TFM had apparently been looking to sell itself, and The Kroger Co (KR) appeared to be the most likely acquirer, until Apollo stepped in.
The deal doesn’t stop Kroger, or anyone else, from bidding more. However, the price seems to be pretty generous, and shareholders should be pleased. The entire organics market has been under pressure for the past year or so, as competition has been increasing and same store sales have been declining.
The TFM Stock Deal by the Numbers
TFM’s trailing-12-month net income was $62.8 million. Thus, the deal came in at about 22x earnings. That seems mighty generous considering the five-year annualized earnings estimates were only 7.6%, and earnings were expected to be flat the next two years.
Yet the deal is particularly generous on a cash flow basis. The Fresh Market had $150 million in operational cash flow, and only $44 million in free cash flow. So the deal comes in at about 9x operational cash flow and 31x free cash flow.
These are very high multiples for a business that isn’t really doing all that well. This leads me to suspect this is just the beginning of a larger deal, which I’ll come back to in a moment.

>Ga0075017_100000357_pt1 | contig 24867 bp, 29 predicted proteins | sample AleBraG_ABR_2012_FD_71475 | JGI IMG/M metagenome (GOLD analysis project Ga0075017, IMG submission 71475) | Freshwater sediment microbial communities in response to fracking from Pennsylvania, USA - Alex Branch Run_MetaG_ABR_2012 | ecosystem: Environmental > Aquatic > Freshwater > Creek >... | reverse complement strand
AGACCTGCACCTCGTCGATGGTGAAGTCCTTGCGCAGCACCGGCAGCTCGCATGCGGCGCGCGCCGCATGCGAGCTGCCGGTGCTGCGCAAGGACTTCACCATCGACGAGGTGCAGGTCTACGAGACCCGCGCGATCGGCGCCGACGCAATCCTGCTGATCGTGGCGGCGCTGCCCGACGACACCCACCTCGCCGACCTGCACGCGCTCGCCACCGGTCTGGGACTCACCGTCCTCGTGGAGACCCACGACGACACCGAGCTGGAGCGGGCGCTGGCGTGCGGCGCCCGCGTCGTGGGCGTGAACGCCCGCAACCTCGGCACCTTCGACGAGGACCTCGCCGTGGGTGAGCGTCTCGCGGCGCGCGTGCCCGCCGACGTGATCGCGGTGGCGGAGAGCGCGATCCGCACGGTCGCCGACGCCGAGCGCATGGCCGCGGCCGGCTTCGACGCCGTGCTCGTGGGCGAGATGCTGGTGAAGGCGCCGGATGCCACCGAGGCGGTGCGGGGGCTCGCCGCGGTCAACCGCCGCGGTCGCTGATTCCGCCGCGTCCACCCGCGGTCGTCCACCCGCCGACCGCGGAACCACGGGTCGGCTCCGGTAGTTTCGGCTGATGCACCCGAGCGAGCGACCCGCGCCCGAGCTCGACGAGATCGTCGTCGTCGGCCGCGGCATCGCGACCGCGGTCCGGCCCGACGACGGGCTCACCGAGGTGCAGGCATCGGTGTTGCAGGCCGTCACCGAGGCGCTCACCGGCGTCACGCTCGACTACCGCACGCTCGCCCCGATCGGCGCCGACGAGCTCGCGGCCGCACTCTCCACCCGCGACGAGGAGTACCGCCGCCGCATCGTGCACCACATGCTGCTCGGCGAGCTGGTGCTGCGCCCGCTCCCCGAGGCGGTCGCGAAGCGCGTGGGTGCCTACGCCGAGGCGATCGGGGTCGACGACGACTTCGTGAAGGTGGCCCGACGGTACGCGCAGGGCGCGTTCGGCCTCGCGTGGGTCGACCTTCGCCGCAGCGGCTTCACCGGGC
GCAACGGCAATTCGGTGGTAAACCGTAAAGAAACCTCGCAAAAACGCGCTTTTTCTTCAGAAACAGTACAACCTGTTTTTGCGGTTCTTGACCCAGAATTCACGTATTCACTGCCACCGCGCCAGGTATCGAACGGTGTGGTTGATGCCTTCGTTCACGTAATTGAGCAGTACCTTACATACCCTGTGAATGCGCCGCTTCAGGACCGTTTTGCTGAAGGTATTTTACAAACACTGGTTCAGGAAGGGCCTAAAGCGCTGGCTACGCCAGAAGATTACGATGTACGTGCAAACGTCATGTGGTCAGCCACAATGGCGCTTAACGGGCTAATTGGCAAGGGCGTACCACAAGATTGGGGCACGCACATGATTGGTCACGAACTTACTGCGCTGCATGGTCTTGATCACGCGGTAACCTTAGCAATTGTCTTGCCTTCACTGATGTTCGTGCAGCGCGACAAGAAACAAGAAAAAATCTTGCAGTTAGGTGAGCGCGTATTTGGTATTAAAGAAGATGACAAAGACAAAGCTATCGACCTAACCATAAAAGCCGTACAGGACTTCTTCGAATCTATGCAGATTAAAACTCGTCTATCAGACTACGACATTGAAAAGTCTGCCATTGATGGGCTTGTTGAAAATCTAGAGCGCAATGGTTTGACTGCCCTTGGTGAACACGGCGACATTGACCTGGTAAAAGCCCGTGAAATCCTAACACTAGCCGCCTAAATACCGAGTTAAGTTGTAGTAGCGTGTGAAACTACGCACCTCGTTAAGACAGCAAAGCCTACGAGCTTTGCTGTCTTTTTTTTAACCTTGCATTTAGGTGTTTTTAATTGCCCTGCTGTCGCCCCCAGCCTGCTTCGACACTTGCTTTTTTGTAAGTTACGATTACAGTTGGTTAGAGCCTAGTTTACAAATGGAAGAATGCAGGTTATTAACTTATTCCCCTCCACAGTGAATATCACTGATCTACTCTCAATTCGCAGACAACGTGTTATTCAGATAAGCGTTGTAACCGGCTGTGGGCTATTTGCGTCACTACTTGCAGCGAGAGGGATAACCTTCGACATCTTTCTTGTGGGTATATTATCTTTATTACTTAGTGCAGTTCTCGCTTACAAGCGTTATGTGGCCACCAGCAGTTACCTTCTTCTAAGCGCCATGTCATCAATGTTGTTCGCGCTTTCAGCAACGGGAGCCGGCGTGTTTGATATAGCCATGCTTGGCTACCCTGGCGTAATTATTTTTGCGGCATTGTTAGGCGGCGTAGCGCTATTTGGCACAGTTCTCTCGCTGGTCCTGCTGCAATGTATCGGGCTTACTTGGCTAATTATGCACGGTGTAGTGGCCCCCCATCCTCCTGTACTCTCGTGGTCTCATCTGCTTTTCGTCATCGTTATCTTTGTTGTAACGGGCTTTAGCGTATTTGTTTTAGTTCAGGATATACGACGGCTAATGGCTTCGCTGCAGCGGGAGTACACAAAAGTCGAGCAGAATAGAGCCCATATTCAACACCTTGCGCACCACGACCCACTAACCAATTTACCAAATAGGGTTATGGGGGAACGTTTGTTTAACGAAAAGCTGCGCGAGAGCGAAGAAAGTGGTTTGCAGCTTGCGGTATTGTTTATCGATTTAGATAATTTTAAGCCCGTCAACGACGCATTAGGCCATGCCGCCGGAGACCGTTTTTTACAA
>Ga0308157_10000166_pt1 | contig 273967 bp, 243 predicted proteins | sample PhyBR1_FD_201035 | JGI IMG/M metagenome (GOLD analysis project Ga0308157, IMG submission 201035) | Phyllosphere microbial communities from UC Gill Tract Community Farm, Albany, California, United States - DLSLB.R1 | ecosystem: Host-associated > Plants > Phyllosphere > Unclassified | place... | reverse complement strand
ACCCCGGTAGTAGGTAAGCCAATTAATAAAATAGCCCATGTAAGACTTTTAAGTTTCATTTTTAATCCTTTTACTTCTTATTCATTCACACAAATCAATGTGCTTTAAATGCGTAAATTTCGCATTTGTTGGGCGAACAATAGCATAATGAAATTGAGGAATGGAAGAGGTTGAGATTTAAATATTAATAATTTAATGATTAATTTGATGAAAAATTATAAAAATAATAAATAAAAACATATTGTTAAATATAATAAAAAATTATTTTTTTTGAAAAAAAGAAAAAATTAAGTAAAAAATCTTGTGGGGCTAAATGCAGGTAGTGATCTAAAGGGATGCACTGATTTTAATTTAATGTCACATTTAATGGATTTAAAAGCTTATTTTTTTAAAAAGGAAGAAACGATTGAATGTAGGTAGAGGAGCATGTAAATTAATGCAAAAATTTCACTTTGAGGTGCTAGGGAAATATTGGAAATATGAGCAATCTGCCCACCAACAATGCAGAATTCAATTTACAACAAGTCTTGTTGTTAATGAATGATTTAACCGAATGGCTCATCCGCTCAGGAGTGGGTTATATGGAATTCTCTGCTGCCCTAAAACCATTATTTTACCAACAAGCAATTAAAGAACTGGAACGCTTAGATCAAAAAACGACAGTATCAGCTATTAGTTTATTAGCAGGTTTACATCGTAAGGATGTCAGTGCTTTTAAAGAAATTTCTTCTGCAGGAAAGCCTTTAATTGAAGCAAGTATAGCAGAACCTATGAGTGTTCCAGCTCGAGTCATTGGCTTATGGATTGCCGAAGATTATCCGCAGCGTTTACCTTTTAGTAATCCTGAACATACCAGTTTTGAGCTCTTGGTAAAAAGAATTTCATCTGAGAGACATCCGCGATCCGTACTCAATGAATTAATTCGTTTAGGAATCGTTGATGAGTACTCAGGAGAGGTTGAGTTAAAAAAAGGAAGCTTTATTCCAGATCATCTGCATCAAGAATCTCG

WFM is an $11 billion company with $526 million in TTM net income, or about 20x earnings. Thus, on a net income basis, Apollo paid the same multiple for TFM as its mega-rival is worth. That seems odd.
It also suggests that WFM is fully valued, since clearly TFM is not of the same caliber.
WFM generated $974 million in operational cash flow, and $648 million in free cash flow. A 9x operational cash flow multiple puts WFM’s valuation at only $8.77 billion, while a 30x free cash flow multiple puts its valuation at $9.7 billion. Thus, WFM might even be overvalued on that basis.
Sprouts trades at $4.3 billion valuation, or 33x net income of $129 million, so that’s off-the-charts overvalued by comparison.
So why would Apollo pay a Whole Foods valuation for The Fresh Market? Whole Foods has 435 stores to Fresh Market’s 177. USA Today reports that George Golleher, the former CEO of Smart & Final Stores Inc (SFS) and Ralph’s Grocery Company is apparently an investor in the deal.
I think this is just the beginning of consolidation in this space. Savvy private equity and an experienced grocer do not overpay for an organics operation that is in decline. Private equity buys out companies that have robust cash flow. Private equity buys operations where it can improve cash flow even more, then spin them out later as an exit.
By leaping in front of Kroger, I would next expect Apollo to make a run at Sprouts, albeit for no premium. Then, either they run at Whole Foods and make a massive organics chain or they sell the Fresh Market-Sprouts combination to Kroger.
As of this writing, Lawrence Meyers had no position in any of the stocks mentioned.
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